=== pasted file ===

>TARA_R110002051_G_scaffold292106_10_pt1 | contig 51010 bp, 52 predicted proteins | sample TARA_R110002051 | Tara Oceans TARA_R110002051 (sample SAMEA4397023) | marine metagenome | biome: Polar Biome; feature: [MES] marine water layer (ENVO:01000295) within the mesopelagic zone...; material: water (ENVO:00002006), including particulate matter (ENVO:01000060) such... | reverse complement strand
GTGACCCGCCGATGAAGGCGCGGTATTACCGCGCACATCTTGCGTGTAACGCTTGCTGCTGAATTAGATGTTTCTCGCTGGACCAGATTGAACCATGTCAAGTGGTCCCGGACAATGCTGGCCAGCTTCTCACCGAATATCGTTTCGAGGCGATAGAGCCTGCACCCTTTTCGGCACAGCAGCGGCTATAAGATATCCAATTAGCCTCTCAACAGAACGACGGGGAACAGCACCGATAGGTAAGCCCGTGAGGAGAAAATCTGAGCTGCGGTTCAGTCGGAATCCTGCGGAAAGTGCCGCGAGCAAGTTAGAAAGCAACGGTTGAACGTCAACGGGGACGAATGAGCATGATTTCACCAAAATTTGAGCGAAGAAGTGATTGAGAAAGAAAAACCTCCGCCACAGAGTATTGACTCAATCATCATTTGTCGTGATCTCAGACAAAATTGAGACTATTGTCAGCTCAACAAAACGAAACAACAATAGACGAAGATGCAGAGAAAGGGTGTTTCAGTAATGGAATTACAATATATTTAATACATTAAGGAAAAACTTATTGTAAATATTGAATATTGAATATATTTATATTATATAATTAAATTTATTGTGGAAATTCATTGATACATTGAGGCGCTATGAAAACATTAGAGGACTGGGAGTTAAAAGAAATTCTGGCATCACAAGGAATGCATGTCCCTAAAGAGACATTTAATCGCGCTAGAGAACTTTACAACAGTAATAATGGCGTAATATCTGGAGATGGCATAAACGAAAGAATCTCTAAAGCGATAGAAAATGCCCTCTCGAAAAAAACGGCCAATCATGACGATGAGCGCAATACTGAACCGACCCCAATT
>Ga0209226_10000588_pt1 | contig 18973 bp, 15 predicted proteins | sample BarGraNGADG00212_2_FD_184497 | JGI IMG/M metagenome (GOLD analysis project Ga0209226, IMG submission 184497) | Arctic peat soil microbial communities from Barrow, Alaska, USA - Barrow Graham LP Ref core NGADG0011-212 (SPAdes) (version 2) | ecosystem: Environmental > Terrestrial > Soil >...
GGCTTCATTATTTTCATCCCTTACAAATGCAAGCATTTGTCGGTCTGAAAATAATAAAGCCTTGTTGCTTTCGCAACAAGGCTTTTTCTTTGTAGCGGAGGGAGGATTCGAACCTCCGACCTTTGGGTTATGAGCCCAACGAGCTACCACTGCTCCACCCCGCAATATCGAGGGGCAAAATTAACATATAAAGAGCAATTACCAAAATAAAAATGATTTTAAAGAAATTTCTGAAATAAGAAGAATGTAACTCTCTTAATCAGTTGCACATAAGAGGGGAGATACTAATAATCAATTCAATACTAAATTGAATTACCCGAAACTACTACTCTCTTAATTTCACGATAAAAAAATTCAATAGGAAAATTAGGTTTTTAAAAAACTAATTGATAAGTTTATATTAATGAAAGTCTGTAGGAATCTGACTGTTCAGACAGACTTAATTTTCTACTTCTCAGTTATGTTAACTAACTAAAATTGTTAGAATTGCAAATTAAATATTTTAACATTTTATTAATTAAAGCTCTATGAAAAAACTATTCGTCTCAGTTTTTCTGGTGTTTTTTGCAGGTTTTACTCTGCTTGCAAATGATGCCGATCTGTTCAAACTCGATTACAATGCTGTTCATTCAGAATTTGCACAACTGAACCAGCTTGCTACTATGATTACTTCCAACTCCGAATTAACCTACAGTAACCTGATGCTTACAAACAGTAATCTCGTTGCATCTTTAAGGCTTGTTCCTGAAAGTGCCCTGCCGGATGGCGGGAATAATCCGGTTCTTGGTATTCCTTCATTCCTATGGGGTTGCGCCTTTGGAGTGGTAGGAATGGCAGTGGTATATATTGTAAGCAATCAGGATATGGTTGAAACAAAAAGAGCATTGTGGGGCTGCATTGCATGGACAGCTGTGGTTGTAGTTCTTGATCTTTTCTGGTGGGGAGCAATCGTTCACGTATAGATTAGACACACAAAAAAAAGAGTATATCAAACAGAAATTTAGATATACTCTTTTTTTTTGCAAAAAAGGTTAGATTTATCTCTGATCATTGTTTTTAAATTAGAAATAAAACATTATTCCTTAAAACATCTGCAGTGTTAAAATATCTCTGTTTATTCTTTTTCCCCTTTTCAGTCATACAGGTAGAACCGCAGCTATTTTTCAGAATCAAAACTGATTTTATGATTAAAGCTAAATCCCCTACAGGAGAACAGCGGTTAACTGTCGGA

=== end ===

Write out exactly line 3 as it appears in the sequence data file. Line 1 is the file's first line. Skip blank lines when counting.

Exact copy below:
>Ga0209226_10000588_pt1 | contig 18973 bp, 15 predicted proteins | sample BarGraNGADG00212_2_FD_184497 | JGI IMG/M metagenome (GOLD analysis project Ga0209226, IMG submission 184497) | Arctic peat soil microbial communities from Barrow, Alaska, USA - Barrow Graham LP Ref core NGADG0011-212 (SPAdes) (version 2) | ecosystem: Environmental > Terrestrial > Soil >...